Student Spotlight: Deanna Telesford
September 28, 2020
From the time Deanna Telesford was in middle school, she knew that she wanted to be a nurse and a teacher. With an interest in helping others, she focused her college search on programs that offered her direct entry into a nursing program and that would give her the best preparation for her career. She discovered Drexel’s College of Nursing and Health Professions through her neighbor who attends Drexel, and she decided to apply and ultimately to attend. As a third-year student, who selected the four-year, one co-op program, Telesford will have the opportunity to work for six months during her current academic year in a field of her choice. She is interested in working as a pediatric nurse practitioner in the future as well as exploring alternative fields within healthcare.
The Co-op program at Drexel is a hallmark of the educational experience, and an aspect of the curriculum that resonated with Telesford. Co-op allows students to learn and work alongside experts in their fields, giving them direct experience and empowering them to be leaders. Through an exploration process, students select their top jobs through the Steinbright Career Development Center, which often leads to interviews. Telesford is interested in several opportunities for her co-op in the fall quarter and has pursued a position as a medical assistant.
An engaged student on campus, Telesford looked into a variety of student groups and clubs in her first year, and over time became more focused on the Drexel Dance Ensemble. As a high school dancer and gymnast, Deanna was eager to continue these activities at Drexel. The Drexel Dance Ensemble is a professional caliber dance company presenting two fully produced concerts each year. Students participating in the 50-member ensemble explore their artistry through working with professional choreographers, both faculty and guest artists, as well as a selection of student choreographers. The ensemble performs contemporary and classical dance forms.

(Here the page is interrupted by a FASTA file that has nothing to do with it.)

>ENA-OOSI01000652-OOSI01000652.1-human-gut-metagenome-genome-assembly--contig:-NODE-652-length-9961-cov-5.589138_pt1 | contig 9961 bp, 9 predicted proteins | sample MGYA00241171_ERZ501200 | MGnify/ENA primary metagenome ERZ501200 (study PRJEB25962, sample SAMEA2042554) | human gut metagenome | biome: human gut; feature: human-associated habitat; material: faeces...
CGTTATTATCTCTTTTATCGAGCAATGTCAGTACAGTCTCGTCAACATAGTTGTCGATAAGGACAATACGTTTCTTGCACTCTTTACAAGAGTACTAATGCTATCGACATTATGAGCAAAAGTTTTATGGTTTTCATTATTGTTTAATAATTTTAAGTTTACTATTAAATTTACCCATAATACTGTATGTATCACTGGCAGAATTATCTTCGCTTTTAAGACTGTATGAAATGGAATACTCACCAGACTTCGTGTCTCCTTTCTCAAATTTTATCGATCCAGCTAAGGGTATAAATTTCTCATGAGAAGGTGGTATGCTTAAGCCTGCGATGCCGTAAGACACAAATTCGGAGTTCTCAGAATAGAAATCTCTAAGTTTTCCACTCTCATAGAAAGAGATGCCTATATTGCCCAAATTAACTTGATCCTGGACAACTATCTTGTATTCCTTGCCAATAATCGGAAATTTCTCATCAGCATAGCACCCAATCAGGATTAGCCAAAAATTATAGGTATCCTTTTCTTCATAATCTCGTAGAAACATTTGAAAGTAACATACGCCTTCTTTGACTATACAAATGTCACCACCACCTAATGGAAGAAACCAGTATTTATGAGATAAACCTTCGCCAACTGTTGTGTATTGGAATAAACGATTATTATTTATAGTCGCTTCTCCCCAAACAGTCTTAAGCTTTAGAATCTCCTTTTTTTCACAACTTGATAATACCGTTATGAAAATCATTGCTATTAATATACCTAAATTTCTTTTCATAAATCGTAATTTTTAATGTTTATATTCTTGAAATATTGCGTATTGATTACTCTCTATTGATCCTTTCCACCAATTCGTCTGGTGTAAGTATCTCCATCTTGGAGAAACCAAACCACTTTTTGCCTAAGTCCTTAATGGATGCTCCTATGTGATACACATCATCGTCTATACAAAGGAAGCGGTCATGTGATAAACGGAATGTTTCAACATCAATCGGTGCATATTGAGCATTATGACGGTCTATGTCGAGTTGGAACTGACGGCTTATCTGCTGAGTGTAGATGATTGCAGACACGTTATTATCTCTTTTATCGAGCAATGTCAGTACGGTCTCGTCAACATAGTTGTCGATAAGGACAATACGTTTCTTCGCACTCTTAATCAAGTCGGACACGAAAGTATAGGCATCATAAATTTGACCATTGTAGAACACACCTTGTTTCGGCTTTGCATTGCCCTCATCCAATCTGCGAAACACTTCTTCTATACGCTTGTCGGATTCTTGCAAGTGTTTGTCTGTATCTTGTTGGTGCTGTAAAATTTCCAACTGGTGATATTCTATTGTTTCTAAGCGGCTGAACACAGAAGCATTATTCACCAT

Drexel nurses also spend meaningful time in simulation labs throughout their program. There are two primary simulation labs that students engage with: the Standardized Patient Encounters, which has been designed to simulate a provider’s office with all necessary healthcare equipment, where highly-trained standardized patients, or actors playing the role of patients, allow students to develop clinical skills; and the Human Patient Simulation Lab, where the use of computerized human patient simulators, standardized patients or hybrid cases are used for skill building. The space can be transformed into acute (ICU, OR, ER, medical surgical, or women’s health) or community (home, board room, community center) environments.
Telesford began her clinical courses in her sophomore year in the Human Patient Simulation Lab, where she was paired with another nursing student to manage a scenario presented by the faculty. In her lab, there were numerous opportunities to practice new skills, especially around responding to emergency situations. Students enter these scenarios, which are unknown, and offered basic information about the situation, followed by their entry into the room and responsibility for the plan of care. While situations can be stressful, Telesford relied on expert preparation and faculty feedback, which was shared in a way that empowers nursing students.